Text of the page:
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Dr. Brandon Macy
Podiatrist - Clark, NJ
1114 Raritan Road
Clark, NJ 07066

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Posts for category: Diabetic Foot Care

By Clark Podiatry Center
November 15, 2017
Category: Diabetic Foot Care
Tags: diabetes   APMA   children   legs and feet  

Your child has just been diagnosed with diabetes. While it can be a lot to take in, it may also not be as bad as you think. Children can adapt pretty well, as long as parents are well-informed and can help them make adjustments along the way. There are some important lifestyle changes to make, however, and we’ll give you some tips on keeping your diabetic child safe and healthy.

First off, what are diabetic foot ulcers?

According to the APMA, “A diabetic foot ulcer is an open sore or wound that occurs in approximately 15 percent of patients with diabetes and is commonly located on the bottom of the foot”. For some diabetics, uncontrolled high blood sugar levels can damage nerves. Nerve damage tends to happen in the legs and feet, which leads to loss of sensation (diabetic neuropathy), poor circulation, and slow healing. That’s why even a small cut or blister can become a difficult-to-heal ulcer.

What are preventative measures to take?    

Unless your child has already begun to experience a loss of sensation in the feet or poor circulation, he or she should be able to do everything normally. The following are tips for preventing diabetic foot ulcers:

  • Lead a healthy lifestyle including nutritious food and regular physical activity. Keeping blood sugar levels at bay, and working off consumed sugar are healthy for proper insulin function. Stay on top of blood sugar levels with glucose tests and regular medication. Not only will your child feel better on a daily basis, it will also prevent complications down the road.
  • Wear proper footwear. Children should always wear the correct sized-shoes, not ones that are too tight or too big. This will cause foot problems like blisters, corns, and calluses, as well as risk injury from tripping.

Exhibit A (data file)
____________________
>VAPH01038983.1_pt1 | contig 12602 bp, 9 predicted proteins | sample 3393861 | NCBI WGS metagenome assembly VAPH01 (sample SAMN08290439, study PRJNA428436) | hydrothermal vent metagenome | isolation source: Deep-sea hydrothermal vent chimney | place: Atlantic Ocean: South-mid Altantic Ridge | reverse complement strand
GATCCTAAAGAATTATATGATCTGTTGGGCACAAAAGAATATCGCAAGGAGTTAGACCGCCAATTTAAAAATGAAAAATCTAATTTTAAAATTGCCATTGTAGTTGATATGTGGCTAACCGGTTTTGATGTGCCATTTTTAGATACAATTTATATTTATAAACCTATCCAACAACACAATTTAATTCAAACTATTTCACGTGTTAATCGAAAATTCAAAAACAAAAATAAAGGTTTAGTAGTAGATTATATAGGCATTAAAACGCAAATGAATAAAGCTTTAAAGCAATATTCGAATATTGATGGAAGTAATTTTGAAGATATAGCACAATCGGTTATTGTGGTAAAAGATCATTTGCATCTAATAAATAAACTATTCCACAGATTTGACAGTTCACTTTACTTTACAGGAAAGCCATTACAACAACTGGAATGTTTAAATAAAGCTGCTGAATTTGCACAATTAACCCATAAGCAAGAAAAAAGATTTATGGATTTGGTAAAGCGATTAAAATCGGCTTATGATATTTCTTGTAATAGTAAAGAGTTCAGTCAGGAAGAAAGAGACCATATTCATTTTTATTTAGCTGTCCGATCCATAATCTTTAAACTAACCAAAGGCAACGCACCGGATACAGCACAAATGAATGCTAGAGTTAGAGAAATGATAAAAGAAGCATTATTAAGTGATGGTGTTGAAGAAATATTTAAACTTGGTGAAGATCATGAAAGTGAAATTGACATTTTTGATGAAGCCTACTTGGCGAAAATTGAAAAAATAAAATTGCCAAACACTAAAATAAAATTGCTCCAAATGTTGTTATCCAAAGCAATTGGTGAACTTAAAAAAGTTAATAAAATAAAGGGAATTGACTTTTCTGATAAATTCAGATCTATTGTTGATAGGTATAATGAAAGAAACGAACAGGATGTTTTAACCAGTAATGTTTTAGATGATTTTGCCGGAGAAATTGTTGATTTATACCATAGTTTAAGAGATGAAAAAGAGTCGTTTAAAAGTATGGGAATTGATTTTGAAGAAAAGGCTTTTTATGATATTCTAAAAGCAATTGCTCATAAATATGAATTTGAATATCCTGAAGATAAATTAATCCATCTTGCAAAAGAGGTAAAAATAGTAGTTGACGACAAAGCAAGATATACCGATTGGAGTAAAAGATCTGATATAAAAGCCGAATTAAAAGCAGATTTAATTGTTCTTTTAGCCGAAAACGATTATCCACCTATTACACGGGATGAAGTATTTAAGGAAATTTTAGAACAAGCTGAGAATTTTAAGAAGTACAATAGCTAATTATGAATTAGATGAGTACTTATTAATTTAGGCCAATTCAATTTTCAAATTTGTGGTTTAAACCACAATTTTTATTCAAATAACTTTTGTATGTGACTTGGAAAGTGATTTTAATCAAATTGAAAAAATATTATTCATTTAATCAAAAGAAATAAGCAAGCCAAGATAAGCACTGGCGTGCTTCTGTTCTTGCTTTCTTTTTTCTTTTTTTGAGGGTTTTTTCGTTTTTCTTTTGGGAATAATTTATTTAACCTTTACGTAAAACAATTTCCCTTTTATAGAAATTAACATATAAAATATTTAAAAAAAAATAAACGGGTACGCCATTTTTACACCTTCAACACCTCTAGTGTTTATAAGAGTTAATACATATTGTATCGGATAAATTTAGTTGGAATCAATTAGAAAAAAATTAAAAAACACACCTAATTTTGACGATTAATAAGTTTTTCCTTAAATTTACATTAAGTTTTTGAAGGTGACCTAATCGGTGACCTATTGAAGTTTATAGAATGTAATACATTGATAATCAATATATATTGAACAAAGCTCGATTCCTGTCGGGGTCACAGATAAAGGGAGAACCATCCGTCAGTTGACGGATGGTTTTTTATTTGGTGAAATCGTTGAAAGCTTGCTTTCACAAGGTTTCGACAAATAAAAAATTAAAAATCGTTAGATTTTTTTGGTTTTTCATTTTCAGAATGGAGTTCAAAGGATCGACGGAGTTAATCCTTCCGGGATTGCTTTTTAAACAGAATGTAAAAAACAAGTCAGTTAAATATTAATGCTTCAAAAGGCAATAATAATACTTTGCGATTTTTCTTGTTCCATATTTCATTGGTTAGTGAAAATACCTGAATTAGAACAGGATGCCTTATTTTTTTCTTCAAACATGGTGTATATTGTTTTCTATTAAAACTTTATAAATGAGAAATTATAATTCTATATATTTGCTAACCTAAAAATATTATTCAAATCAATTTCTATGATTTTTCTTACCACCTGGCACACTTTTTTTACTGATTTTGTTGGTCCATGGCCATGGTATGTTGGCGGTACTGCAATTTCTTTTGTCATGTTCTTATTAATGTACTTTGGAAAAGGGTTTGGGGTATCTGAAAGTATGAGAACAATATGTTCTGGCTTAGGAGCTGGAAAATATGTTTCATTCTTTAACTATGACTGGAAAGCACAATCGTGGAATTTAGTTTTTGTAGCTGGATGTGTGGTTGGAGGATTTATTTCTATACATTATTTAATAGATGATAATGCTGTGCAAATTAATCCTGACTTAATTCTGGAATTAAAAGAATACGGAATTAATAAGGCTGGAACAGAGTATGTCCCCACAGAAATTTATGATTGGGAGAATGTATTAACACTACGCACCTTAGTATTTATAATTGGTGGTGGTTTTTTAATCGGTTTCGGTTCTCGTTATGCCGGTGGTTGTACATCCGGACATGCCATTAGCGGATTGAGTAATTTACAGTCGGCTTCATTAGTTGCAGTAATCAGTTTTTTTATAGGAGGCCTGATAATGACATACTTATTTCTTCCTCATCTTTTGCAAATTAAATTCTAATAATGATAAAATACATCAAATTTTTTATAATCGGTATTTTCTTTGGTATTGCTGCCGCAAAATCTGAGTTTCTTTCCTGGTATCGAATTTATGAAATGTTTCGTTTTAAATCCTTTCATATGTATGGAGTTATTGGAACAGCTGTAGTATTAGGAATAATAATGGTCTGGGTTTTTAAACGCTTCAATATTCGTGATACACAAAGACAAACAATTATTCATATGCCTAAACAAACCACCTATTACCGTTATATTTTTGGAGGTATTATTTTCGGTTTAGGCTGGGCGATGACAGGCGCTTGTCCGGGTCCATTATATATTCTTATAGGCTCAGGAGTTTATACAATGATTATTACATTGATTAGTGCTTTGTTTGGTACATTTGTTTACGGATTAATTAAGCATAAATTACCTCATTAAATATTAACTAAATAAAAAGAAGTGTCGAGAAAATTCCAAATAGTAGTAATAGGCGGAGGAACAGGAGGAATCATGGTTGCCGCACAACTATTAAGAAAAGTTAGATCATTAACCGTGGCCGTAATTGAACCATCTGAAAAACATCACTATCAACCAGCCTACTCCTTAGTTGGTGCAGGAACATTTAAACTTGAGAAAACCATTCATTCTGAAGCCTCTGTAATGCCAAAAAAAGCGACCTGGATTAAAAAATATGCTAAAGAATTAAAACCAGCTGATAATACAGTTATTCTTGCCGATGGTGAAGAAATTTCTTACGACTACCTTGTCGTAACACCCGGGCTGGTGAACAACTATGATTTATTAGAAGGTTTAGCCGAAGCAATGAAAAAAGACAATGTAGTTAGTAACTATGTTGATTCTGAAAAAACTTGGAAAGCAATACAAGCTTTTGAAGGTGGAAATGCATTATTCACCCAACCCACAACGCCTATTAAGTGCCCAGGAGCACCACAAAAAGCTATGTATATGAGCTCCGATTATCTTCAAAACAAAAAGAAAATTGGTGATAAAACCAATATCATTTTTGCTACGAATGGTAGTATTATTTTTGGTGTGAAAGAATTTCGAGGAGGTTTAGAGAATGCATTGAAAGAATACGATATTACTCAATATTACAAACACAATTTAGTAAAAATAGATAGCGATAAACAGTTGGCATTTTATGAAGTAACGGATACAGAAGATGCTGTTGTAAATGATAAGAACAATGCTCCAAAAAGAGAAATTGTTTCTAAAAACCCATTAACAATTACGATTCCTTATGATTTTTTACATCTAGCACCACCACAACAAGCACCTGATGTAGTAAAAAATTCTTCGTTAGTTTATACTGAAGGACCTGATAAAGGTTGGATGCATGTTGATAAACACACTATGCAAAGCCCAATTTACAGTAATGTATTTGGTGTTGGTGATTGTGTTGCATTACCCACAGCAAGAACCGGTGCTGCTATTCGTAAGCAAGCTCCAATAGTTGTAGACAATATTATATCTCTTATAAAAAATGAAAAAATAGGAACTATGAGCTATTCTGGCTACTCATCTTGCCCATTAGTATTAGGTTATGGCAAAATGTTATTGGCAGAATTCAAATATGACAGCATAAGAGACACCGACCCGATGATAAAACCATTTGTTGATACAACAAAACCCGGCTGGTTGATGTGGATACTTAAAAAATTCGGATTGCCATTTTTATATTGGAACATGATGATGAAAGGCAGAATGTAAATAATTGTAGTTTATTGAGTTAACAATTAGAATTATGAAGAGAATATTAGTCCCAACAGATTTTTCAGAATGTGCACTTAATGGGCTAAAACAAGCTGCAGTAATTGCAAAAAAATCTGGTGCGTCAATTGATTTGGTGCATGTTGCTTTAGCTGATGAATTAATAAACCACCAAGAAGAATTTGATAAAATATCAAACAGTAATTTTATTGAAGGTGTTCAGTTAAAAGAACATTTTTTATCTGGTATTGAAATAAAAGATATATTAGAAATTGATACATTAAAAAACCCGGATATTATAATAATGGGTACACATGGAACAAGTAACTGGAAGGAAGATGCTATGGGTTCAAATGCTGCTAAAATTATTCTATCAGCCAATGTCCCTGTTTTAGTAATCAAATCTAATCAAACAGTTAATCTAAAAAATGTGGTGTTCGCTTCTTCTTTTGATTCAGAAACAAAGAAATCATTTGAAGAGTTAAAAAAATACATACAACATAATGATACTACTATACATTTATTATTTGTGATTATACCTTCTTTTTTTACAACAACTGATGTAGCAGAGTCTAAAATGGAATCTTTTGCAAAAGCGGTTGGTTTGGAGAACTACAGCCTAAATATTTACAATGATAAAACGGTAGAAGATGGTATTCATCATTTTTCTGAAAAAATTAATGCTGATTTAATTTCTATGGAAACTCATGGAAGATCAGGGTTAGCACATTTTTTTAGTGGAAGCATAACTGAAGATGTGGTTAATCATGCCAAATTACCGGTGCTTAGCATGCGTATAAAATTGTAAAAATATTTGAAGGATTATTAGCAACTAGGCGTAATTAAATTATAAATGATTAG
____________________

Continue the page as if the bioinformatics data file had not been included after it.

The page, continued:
• Check their feet every day. Sometimes, the first sign of diabetic neuropathy is a cut or scrape that won’t heal. Treat any sores or wounds promptly and keep foot hygiene a priority.
  • Make sure to take your children to their annual podiatry visits so that our podiatrists can keep their feet safe and healthy.

For children who do have a loss of sensation and poor circulation, it’s safest if they wear shoes at all times and check their feet at least once a day. Our board-certified podiatrist, Dr. Brandon Macy can assess your children’s feet and give them the treatment they need. Come see him at The New Jersey Children’s Foot Health Institute at Clark Podiatry Center. Make an appointment to see us today at our Clark, NJ office

By Clark Podiatry Center
January 11, 2017
Category: Diabetic Foot Care
Tags: diabetics   cracking skins  

As the winter weather fluctuates as much as it has, it is important as ever to pay attention to dressing properly for the weather. This is especially important when it comes to footwear for folks who have diabetes. There are higher risks for injury or foot health issues in the colder weather.

It’s hard enough for diabetics to care for themselves, so we at Clark Podiatry Center would like to offer tips to hopefully help you with self-care this winter.

  • Maintain a healthy and active lifestyle, even if it’s cold. Keep your sugar levels in check and try to keep moving. If you’re braving the cold, make sure to bundle up and keep your extremities warm. Improper footwear or getting wet from cold rain or snow can put you at risk of frostbite! Staying indoors? Get creative and find ways to get your blood pumping.